This is classic Fuller filmmaking … and as Dominik Graf notes, there is no mistaking the director’s “brand of ecstatic underground cinema.”
Throughout Wim Wenders’s Paris, Texas (1984), Travis Henderson (played by Harry Dean Stanton) carries with him a photograph of an empty lot he bought in the eponymous city, which he later tells his son is near “the Red River” that borders Texas, Oklahoma, and Arkansas. The reference automatically draws to mind Howard Hawks’s beloved 1948 Western, Red River, which drew together an unlikely screen pair with John Wayne and Montgomery Clift.
When Wim Wenders first saw Sebastiõ Salgado’s photographs, he knew he was looking at the work of an artistic genius. Salgado used his camera to document various indigenous peoples throughout the world, exploring the depths of little-known cultures and lifestyles. Much of his early work celebrated the heterogeneous nature of humanity, but as Salgado became more interested in the plights of war-ravaged nations, his photographs became darker and more provocative. The Salt of the Earth, co-directed by Wenders and Salgado’s son Juliano Ribeiro, delineates one man’s tumultuous relationship with humanity. As evidenced by Salgado’s extraordinary photographs, human beings are at once the most beautiful and the most appalling creatures to have ever walked the Earth.
December 12 marks 110 years since the birth of the great Japanese master Yasujiro Ozu (and 50 years to the date since his death). So what better way to commemorate the occasion than to revisit what is widely seen as his masterpiece among masterpieces, Tokyo Story, out now on a 3-disc dual format Blu-ray/DVD from The Criterion Collection?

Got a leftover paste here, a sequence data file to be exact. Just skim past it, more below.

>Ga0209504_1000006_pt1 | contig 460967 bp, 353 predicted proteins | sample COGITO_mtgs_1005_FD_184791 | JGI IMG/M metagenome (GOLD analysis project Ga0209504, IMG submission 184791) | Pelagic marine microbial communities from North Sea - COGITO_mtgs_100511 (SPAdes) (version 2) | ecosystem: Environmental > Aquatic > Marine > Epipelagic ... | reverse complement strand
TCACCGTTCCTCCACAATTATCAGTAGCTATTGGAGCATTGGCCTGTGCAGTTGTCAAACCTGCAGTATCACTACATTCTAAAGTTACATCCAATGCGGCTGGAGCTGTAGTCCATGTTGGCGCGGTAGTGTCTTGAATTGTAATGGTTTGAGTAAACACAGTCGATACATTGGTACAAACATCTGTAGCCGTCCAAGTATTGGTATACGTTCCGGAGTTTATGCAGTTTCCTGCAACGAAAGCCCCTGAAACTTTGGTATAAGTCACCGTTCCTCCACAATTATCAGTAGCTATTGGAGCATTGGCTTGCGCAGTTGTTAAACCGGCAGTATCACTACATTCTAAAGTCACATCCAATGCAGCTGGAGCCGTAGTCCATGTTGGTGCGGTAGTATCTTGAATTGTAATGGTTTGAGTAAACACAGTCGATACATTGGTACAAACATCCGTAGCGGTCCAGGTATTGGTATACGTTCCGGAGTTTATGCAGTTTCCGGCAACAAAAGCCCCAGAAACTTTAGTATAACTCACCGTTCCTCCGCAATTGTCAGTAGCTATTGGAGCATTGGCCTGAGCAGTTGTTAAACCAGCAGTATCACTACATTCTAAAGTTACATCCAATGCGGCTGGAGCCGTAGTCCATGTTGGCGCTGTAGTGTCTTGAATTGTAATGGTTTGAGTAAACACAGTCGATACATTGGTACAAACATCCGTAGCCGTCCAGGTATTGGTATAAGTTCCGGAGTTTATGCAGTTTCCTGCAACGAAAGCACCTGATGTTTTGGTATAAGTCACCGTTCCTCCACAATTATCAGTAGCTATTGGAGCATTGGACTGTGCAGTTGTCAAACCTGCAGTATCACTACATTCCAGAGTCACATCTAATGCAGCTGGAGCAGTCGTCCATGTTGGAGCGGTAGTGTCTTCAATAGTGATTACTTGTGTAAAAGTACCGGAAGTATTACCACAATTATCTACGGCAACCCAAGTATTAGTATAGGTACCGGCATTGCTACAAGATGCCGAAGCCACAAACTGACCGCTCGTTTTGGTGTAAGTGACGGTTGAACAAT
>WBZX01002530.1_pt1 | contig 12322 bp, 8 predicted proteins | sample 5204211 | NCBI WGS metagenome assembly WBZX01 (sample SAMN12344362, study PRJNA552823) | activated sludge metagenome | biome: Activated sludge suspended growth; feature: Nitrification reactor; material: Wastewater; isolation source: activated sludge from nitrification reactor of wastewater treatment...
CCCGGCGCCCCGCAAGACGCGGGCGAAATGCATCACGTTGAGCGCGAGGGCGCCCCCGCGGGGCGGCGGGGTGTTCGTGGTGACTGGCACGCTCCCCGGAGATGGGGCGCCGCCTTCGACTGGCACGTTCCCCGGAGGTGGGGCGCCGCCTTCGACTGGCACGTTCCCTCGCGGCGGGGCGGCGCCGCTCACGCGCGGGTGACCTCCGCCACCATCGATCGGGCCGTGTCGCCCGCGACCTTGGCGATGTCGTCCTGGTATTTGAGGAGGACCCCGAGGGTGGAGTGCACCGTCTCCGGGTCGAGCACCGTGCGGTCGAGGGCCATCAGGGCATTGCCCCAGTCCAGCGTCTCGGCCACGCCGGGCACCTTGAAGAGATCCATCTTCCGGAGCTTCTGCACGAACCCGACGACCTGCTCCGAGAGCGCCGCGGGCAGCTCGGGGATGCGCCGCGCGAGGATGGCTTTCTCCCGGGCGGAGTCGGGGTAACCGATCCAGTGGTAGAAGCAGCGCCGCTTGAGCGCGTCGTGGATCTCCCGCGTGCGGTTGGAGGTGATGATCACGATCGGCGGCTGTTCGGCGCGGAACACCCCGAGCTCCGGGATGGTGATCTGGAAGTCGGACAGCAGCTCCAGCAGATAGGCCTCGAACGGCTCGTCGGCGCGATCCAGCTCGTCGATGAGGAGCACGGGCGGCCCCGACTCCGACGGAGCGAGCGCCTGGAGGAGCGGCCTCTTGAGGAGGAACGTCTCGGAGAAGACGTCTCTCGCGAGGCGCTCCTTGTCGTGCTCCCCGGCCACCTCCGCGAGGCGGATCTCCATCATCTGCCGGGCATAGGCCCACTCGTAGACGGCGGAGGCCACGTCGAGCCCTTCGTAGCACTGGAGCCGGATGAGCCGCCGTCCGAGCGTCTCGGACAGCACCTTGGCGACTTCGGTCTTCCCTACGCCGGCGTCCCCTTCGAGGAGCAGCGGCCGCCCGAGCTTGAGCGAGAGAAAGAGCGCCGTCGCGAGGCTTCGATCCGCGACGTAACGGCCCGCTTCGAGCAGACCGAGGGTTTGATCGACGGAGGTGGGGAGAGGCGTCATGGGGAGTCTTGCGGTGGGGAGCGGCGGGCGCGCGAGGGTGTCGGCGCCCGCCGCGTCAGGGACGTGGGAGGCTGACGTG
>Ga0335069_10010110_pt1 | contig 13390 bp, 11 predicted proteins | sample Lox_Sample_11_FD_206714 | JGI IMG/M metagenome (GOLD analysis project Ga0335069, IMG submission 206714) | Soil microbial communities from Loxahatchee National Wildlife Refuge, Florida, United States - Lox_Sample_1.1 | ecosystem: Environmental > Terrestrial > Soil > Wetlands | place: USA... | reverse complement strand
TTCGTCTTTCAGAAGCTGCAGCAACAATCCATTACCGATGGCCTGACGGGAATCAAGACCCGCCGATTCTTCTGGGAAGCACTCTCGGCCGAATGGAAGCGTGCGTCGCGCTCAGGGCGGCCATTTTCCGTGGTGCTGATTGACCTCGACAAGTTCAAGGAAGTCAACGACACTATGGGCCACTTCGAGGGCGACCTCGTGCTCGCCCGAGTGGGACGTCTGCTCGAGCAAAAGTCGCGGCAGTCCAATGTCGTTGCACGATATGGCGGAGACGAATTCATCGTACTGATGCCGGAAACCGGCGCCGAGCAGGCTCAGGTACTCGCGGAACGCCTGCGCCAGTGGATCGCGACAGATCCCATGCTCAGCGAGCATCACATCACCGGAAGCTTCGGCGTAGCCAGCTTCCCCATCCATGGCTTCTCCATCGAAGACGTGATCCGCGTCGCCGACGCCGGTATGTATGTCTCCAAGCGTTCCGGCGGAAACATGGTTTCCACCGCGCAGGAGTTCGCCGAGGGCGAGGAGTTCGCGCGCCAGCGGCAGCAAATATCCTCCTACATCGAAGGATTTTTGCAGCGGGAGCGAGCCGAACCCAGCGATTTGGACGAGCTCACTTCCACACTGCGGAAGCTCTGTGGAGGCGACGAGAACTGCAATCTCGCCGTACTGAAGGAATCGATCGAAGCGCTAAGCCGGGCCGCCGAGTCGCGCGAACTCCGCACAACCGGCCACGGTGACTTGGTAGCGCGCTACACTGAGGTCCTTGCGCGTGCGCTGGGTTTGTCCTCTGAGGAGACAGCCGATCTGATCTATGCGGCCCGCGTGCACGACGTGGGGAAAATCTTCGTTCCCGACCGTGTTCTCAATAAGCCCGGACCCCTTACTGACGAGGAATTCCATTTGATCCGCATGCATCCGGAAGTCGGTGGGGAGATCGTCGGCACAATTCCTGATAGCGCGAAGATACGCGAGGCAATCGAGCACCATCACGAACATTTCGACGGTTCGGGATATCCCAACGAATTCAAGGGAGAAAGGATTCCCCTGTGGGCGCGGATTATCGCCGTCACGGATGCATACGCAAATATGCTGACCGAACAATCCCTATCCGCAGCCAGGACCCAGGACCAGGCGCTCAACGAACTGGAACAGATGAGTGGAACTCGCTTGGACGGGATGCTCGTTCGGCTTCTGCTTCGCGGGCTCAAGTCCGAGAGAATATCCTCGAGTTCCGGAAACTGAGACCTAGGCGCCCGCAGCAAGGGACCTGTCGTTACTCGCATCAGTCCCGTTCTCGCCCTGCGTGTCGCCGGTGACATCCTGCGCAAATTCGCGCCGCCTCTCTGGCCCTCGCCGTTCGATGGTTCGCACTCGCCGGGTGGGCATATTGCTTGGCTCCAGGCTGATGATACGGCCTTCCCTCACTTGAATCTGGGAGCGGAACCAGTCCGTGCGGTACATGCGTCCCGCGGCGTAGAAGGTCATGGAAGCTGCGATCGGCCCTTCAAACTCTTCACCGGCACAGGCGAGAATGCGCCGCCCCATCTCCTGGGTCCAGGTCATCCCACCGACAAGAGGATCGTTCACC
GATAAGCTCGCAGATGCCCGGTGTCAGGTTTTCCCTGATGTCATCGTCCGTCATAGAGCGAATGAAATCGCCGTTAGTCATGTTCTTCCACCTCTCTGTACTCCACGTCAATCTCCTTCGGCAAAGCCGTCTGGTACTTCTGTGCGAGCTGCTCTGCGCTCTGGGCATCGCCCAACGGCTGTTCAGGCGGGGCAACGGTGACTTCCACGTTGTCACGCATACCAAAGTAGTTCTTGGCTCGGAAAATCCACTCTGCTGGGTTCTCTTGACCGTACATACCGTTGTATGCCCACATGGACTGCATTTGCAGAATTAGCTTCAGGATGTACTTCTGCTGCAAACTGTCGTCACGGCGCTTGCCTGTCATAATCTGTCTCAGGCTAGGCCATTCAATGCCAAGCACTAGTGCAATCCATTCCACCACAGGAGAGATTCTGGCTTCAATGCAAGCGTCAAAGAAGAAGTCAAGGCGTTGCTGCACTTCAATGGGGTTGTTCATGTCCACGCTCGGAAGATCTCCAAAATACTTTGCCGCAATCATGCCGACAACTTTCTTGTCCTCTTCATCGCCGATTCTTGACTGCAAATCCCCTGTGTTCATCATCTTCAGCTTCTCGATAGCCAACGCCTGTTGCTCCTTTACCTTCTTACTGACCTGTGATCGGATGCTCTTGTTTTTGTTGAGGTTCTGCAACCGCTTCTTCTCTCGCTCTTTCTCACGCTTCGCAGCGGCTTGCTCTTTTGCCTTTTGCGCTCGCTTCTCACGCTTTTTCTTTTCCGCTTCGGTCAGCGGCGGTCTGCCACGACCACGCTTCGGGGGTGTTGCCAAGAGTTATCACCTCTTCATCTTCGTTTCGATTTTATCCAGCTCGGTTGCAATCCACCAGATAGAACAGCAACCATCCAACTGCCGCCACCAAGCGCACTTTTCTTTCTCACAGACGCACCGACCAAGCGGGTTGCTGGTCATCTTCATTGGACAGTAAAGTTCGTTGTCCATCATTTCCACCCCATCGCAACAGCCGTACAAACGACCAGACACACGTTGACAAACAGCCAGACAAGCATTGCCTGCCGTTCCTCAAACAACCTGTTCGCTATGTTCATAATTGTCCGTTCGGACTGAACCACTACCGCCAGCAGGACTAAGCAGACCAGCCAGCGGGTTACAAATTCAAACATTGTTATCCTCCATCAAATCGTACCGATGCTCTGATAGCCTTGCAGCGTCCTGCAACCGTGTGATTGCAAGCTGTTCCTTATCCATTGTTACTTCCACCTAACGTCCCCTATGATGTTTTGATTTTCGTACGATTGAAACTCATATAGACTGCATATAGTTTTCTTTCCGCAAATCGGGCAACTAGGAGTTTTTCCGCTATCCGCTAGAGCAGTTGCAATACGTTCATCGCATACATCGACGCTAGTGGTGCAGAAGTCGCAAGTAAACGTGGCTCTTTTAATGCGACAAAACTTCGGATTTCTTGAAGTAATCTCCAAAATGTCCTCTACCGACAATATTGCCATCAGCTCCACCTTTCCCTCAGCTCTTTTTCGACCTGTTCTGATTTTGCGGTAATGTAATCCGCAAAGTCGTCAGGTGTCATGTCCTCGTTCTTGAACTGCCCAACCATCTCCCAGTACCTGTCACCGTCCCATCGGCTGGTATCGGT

In keeping with the acting style of the subject of its focus, Sophie Huber’s Harry Dean Stanton: Partly Fiction stays away from extremes in its portrait of one of America’s greatest actors. There is affection, but it is understated and not glowing, while any melancholy elements are not over-stressed.
In keeping with the acting style of the object of its focus, Sophie Huber’s Harry Dean Stanton: Partly Fiction stays away from extremes in its portrait of one of America’s greatest actors. There is affection, but it is understated and not glowing, while any melancholy elements are not over-stressed. The facts and opinions expressed, through Stanton and various collaborators, are simply allowed to be – free of added manipulation – in what amounts as a rather quiet documentary, excluding film clips with their own soundtracks and instances in which we get to see Stanton express his passion for performing music. Like the documentary’s most discussed film, Paris, Texas (1984), Partly Fiction is serene but also apt at emotional devastation, though as in Wim Wenders’ masterpiece, sorrow and optimism are intertwined.